Cover photo for Virginia Curro's Obituary
Virginia Curro Profile Photo
1917 Virginia 2018

Virginia Curro

October 5, 1917 — February 10, 2018

VIRGINIA R. CURRO, age 100, was the beloved sister of Laura Marie Lipari and the late Thomas A. Curro the dear aunt of John Lipari, Charles Lipari and Tom Lipari (Gail) of Corona Ca., Vivian Lipari of Cincinnati, OH and Myriam Mayshark of Bemus Point, NY and she is also survived by her beloved grand-great nieces and nephews.

Funeral Mass will be held Saturday February 17th at 11 AM in The Church of St. Dominic, 19000 Van Aken Blvd., (at Norwood Rd.) Shaker Hts., OH 44122 WHERE FRIENDS MAY CALL ONE-HALF HOUR PRIOR TO THE MASS.

Interment Lake View Cemetery, Cleveland, OH

This loving message was read at the service:

"Aunt Virginia's Funeral
I regret that I could not be here with all of you today to celebrate the extraordinary life of my Great Aunt Virginia. Just as much as we mourn her passing, we are forced to stop and acknowledge what a truly wonderful person she was and how fortunate we are to have been able to spend the time in her presence that we have. She was one of the few people in my life with whom unconditional love flowed both ways since the day I arrived on this crazy planet. I am eternally grateful for the opportunity to share that with her.
She was the kindest person I have ever met and a bastion of moral fortitude. There was no better person to look up to in order to understand kindness, generosity, and forgiveness among her many virtues, which she gently, but firmly tried to instill in us all. Tirelessly, she sacrificed in countless ways so many members of our family and her community and even people she had never met could have better lives. I owe her so much, and I know that I am not alone. Our family collectively and individually was saved by her countless times from serious problems.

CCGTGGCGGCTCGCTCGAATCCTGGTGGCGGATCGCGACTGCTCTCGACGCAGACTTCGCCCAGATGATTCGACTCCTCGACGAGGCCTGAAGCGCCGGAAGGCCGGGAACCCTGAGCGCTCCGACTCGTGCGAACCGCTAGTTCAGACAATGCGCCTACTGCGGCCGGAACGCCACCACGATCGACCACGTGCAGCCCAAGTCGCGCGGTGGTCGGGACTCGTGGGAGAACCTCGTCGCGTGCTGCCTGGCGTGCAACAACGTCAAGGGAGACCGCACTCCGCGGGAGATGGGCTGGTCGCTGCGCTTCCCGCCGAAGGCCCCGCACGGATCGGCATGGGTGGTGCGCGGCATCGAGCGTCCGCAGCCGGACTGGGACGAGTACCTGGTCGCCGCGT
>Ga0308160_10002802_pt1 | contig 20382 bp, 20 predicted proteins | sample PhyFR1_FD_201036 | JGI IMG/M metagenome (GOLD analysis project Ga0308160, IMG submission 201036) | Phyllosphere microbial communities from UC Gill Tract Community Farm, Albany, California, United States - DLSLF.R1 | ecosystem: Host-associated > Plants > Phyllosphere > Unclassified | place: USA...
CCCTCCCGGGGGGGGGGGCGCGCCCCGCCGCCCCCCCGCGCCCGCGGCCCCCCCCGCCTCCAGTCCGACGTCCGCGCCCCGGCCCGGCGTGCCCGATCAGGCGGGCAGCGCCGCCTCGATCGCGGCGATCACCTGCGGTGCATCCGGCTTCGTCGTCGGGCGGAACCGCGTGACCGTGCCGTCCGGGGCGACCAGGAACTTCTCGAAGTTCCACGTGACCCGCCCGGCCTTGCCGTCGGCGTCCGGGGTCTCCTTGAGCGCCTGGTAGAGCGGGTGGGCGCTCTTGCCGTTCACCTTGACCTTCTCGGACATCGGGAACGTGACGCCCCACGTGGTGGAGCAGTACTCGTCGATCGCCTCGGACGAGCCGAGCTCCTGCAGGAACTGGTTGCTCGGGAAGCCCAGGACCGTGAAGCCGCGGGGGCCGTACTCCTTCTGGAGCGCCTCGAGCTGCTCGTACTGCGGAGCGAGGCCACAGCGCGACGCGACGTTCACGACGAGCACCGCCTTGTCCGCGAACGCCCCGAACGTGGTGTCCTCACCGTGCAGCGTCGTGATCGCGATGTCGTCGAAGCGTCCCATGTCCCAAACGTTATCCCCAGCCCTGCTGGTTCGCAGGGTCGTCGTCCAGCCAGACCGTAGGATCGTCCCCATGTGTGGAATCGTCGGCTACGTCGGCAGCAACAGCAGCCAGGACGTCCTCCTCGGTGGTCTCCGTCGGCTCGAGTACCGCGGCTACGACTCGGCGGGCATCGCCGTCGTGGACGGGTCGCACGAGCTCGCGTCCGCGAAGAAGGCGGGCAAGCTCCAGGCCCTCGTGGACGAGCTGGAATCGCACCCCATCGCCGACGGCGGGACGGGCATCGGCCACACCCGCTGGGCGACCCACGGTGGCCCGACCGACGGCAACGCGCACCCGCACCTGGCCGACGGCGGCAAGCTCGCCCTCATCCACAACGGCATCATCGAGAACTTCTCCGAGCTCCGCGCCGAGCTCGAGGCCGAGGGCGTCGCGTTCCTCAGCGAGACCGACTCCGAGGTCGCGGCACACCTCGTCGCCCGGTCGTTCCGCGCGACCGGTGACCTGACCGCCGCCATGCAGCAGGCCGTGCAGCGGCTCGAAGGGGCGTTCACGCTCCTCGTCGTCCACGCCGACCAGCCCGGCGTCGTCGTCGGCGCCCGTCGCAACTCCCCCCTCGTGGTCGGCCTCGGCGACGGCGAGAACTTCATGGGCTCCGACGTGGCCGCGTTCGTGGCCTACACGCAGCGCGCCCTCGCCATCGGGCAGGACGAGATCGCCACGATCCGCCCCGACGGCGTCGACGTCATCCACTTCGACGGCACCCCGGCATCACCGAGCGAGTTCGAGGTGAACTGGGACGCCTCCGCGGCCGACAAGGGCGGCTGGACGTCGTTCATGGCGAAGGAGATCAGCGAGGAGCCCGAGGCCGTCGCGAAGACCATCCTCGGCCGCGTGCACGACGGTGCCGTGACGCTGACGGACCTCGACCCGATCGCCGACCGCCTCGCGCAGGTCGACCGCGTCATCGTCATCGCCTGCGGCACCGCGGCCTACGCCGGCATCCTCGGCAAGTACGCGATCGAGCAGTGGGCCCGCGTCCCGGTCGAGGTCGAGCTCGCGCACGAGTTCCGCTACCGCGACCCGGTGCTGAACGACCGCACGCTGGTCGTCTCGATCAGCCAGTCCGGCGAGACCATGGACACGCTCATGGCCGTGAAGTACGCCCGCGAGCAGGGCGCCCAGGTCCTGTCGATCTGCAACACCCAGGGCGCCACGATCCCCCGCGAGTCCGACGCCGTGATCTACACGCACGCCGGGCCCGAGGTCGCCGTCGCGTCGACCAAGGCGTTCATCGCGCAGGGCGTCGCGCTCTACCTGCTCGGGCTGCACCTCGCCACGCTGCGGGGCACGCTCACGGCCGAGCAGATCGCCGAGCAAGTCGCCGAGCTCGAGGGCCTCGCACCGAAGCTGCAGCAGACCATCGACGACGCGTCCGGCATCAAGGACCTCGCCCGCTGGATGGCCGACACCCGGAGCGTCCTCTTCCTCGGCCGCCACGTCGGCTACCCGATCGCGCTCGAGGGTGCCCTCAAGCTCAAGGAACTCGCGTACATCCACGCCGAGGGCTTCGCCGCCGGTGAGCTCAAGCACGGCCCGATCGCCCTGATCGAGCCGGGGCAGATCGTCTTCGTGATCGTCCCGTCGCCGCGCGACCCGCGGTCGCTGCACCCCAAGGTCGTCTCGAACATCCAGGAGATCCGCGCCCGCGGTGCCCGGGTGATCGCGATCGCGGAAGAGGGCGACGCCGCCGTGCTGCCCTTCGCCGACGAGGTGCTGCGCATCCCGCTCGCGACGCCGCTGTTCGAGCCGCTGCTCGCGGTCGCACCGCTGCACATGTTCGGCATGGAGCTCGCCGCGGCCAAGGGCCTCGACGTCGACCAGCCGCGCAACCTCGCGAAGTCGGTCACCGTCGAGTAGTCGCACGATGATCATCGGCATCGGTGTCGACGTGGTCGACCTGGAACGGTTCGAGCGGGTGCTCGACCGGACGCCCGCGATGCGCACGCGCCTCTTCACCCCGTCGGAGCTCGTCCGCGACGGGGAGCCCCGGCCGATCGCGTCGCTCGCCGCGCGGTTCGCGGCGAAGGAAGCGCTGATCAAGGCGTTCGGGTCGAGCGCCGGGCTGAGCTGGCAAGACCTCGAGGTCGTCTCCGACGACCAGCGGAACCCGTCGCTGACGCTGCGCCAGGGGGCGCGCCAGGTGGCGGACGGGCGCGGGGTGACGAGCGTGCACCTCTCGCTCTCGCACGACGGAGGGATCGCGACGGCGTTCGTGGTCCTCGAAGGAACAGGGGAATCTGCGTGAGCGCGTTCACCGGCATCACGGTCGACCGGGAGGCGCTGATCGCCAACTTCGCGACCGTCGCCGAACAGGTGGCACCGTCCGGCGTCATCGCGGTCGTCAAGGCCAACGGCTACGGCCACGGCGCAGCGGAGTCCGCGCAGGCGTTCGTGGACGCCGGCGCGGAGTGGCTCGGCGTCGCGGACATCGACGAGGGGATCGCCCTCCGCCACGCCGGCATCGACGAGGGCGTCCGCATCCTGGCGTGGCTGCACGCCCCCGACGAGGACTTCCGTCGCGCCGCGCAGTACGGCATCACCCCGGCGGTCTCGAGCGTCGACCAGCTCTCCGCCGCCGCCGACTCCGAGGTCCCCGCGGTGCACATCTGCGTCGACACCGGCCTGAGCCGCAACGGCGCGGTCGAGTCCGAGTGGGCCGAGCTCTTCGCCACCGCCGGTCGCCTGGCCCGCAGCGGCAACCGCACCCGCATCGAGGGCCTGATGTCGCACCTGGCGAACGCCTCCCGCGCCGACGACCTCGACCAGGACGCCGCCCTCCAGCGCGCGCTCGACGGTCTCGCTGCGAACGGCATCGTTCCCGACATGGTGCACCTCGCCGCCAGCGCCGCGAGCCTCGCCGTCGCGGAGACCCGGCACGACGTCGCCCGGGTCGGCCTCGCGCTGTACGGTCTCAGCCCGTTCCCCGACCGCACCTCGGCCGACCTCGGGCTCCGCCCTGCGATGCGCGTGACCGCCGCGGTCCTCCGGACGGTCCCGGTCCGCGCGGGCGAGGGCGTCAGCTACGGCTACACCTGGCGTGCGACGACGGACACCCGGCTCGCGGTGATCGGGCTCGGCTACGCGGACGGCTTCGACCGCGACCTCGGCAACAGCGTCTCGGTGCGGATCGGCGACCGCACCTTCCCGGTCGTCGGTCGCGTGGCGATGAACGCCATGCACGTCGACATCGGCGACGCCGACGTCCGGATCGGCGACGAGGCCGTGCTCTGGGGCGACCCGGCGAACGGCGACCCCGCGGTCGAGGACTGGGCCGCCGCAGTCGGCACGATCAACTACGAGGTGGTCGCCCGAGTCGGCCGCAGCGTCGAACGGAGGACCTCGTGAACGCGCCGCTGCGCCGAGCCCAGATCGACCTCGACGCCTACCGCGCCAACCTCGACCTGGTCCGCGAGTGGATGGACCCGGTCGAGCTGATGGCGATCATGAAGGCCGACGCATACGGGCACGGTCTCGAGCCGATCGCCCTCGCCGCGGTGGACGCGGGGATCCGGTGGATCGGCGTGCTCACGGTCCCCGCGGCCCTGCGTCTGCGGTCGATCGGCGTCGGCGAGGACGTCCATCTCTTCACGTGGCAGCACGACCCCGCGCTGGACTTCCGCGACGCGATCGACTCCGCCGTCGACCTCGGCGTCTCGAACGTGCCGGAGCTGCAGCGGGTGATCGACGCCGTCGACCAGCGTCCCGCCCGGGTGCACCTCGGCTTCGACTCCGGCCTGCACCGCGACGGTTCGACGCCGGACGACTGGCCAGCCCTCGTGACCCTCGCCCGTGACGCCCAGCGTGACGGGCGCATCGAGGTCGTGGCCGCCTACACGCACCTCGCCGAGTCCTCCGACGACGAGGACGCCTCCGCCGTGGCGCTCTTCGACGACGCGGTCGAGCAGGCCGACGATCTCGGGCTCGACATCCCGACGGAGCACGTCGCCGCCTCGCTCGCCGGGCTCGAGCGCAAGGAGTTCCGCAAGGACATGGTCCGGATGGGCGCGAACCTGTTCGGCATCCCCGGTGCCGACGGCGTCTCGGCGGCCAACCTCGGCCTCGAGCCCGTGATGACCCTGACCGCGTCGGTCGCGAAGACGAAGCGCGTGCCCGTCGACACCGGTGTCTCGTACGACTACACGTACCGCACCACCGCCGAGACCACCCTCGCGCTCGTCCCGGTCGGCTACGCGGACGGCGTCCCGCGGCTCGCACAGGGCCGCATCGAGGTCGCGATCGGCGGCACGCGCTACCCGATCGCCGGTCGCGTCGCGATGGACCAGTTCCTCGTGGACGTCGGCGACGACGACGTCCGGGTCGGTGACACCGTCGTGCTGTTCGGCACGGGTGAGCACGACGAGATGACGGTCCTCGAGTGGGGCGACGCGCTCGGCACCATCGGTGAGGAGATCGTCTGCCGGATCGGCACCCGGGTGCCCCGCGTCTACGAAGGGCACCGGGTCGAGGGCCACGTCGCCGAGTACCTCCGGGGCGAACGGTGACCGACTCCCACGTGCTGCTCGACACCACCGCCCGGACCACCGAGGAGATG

She has been a glowing spirit, a guiding light for all and the way she has lived enriched every life she touched and the planet is a better place for her significant contributions. She interacted with the world and the people around her with dignity, always. As a hostess, she was without parallel. She was fastidious about making sure the proper spoon was expertly paired with the right cup and saucer. Aunty remained the perfect reminder of a bygone era when etiquette and proper fulfillment of social roles were more prevalent in interpersonal relationships.
We all suffer; suffering is a central tenant of life. And in more than 100 years, aunty had her share; she handled it with grace. As the years passed, her suffering increased as the physical ailments multiplied. As much as it was a joy to be around her and a pleasure to be able to help her after all she had done for me and other people I love, It was sad to see her in pain and at times fighting to breathe, to live. That being said, she was the pluckiest octogenarian, nonagenarian, and centenarian ever to live (along with her sister, of course). As difficult as it is to lose her, I am pleased that she has been released from the chains of her physical body and suffers no more.
Thanks to the tremendous efforts of my mother and Aunt Vivian, Grandmother and Aunty remained together, with family surrounding them, for their golden (and diamond) years. That is where the two of them will remain indelibly, forever. They are a legendary pair.
I will miss her dearly, but forever, like all of us, I will carry her in my heart, knowing that without her in my life, I would be less. She will live on in the rich memories she left behind and for that I will be forever stronger and forever grateful. So let us not forget one of her finest lessons: that family is of the utmost importance and we are always together, even when time and space temporarily hold us apart."


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